The black garden ant (Lasius niger), commonly called the common black ant, is a formicine ant that may be discovered across Europe, as well as portions of North America, South America, Asia, and Australasia. Black garden ant colonies can grow to 40,000 individuals in extreme situations, although 4,000–7,000 is the usual size. The black garden ant queen has the greatest documented lifetime of any highly social insect at 29 years. In the early phases of development, Black garden ant queens might have 2 to 3 additional queens in the nest. They’ll put along with each other before the first workers arrive, at which point they’ll most likely battle until only one queen survives.
Multiple queens can exist in a single colony under specific conditions, such as when they are founded close to one another and their tunnels ultimately join. Workers can survive for at least four years in a laboratory setting.
LIVING AREA OF BLACK GARDEN ANT :
Black Garden, Ants prefer to build their nests in dry soil and humus. Their nests can be found in beautiful flowers, lawns, and beneath concrete blocks, but they are also abundant in dry grasslands and heaths. They explore extensively for food from their nests, following scent-marked tracks through soil and ground plants, as well as most notably across concrete areas and into buildings, where sweets and crumbs entice them. An ant colony will go dormant over the winter.
The black garden ant will only begin to feed once the weather begins to warm. Garden ants will eat anything sweet and sugary they can find in their kitchens, from nectar, soft fruits, and tiny insects to aphid dew and anything else sweet and sugary they can find. Black garden ants prefer to dwell in rotting wood, although they will also make nests in gaps in brickwork or cement. Outside, they build their nests in decaying logs, meadows, and other open spaces, as well as beneath large rocks. Their nests are also found in tiny craters made of very fine dirt. The insects construct their nests in holes and cavities, such as wall voids, inside.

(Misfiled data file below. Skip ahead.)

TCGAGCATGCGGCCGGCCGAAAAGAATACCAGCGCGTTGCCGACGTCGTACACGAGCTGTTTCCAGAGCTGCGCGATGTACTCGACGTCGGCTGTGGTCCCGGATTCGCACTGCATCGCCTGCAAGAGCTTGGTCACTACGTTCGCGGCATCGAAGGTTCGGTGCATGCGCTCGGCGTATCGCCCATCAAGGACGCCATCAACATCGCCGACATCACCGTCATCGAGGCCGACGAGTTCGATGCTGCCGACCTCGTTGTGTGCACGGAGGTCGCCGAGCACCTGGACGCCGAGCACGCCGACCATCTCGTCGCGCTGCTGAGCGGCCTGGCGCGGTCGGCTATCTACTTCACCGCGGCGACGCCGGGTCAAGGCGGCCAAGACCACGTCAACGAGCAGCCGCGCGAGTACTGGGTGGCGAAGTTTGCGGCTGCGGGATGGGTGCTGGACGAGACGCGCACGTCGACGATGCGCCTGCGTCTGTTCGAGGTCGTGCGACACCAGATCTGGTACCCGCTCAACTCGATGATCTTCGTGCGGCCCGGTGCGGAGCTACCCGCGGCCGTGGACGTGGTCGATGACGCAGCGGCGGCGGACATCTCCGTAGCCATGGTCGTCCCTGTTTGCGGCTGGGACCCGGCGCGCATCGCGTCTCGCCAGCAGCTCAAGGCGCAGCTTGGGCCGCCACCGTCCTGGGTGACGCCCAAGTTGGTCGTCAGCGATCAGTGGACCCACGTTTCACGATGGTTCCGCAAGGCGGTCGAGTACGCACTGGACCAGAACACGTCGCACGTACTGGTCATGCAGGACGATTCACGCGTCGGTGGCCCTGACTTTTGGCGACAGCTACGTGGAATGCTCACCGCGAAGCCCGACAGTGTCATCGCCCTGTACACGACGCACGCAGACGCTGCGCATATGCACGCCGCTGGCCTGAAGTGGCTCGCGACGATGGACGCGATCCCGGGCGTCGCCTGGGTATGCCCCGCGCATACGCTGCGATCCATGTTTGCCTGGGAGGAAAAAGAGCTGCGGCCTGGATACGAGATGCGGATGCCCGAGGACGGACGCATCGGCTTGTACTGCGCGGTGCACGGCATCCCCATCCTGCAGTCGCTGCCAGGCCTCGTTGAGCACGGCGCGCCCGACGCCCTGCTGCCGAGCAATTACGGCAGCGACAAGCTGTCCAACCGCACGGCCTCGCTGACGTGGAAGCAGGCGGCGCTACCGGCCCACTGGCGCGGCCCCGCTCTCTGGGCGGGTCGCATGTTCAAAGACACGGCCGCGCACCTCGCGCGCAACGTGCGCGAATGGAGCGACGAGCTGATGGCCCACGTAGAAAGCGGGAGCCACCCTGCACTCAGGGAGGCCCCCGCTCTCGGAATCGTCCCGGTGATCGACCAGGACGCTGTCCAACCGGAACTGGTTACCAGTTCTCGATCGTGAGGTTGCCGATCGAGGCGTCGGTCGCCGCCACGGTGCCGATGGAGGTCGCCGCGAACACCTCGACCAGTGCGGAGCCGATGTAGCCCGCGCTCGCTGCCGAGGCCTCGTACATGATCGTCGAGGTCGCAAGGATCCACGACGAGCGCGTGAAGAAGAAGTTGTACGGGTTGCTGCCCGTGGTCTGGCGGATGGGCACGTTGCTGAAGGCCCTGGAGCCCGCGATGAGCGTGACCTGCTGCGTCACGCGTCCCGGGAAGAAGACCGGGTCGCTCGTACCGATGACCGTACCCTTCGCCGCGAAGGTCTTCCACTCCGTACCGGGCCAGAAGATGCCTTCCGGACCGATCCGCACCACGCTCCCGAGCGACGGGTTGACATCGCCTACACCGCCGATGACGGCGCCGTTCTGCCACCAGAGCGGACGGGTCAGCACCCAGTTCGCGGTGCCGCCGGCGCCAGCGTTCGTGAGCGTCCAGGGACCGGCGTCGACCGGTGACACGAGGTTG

APPEARANCE OF BLACK GARDEN ANT :
From March through October, worker ants can be spotted browsing on the ground and in homes. From July through September, the winged individuals fly on specific afternoons, which is prompted by warm, humid seasonal changes and typically happens simultaneously across large regions of the nation. During the early summer season, when the queen produces more eggs and the colony expands, worker ants will travel further away for new feed ingredients. This frequently leads to them entering homes. They’ll also use these forays to investigate if new locations are appropriate for new nests the following spring. Such investigations might be rather lengthy.
- Size of black garden ant: Little black ants are just a little ant species. Individuals can be as little as 1.5 mm long, while queens can be up to 4 mm long.
- Color of black garden ant: The color is dark-brown, black, or jet black.
- Body of black garden ant : Their pedicel, or ant waist, is divided into two halves. Little black ants have no spines and an irregularly shaped thorax.
LIFE CYCLE BLACK GARDEN ANT: